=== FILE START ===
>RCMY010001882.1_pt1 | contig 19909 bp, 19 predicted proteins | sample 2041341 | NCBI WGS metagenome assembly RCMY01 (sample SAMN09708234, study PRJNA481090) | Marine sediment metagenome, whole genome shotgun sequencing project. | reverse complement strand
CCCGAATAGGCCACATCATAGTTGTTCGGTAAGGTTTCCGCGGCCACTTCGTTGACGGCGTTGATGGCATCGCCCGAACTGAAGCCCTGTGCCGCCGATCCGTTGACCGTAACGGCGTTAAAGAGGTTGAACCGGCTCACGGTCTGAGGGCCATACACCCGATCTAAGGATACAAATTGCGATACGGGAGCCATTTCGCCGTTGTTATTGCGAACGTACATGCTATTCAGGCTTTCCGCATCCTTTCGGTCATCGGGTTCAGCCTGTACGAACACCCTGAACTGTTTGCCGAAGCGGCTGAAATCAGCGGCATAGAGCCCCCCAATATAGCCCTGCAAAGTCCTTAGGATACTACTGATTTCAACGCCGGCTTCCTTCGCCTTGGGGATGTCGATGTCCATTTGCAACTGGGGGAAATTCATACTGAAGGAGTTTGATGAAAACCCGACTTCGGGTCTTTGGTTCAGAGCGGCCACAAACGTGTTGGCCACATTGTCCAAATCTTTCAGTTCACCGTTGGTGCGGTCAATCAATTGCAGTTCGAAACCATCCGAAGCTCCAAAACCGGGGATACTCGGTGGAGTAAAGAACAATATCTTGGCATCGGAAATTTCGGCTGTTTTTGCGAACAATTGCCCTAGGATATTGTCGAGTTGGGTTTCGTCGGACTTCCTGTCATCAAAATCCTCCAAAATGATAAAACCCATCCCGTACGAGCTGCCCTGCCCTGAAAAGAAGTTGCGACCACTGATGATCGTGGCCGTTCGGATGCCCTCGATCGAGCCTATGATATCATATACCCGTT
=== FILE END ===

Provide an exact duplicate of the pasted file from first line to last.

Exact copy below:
>RCMY010001882.1_pt1 | contig 19909 bp, 19 predicted proteins | sample 2041341 | NCBI WGS metagenome assembly RCMY01 (sample SAMN09708234, study PRJNA481090) | Marine sediment metagenome, whole genome shotgun sequencing project. | reverse complement strand
CCCGAATAGGCCACATCATAGTTGTTCGGTAAGGTTTCCGCGGCCACTTCGTTGACGGCGTTGATGGCATCGCCCGAACTGAAGCCCTGTGCCGCCGATCCGTTGACCGTAACGGCGTTAAAGAGGTTGAACCGGCTCACGGTCTGAGGGCCATACACCCGATCTAAGGATACAAATTGCGATACGGGAGCCATTTCGCCGTTGTTATTGCGAACGTACATGCTATTCAGGCTTTCCGCATCCTTTCGGTCATCGGGTTCAGCCTGTACGAACACCCTGAACTGTTTGCCGAAGCGGCTGAAATCAGCGGCATAGAGCCCCCCAATATAGCCCTGCAAAGTCCTTAGGATACTACTGATTTCAACGCCGGCTTCCTTCGCCTTGGGGATGTCGATGTCCATTTGCAACTGGGGGAAATTCATACTGAAGGAGTTTGATGAAAACCCGACTTCGGGTCTTTGGTTCAGAGCGGCCACAAACGTGTTGGCCACATTGTCCAAATCTTTCAGTTCACCGTTGGTGCGGTCAATCAATTGCAGTTCGAAACCATCCGAAGCTCCAAAACCGGGGATACTCGGTGGAGTAAAGAACAATATCTTGGCATCGGAAATTTCGGCTGTTTTTGCGAACAATTGCCCTAGGATATTGTCGAGTTGGGTTTCGTCGGACTTCCTGTCATCAAAATCCTCCAAAATGATAAAACCCATCCCGTACGAGCTGCCCTGCCCTGAAAAGAAGTTGCGACCACTGATGATCGTGGCCGTTCGGATGCCCTCGATCGAGCCTATGATATCATATACCCGTT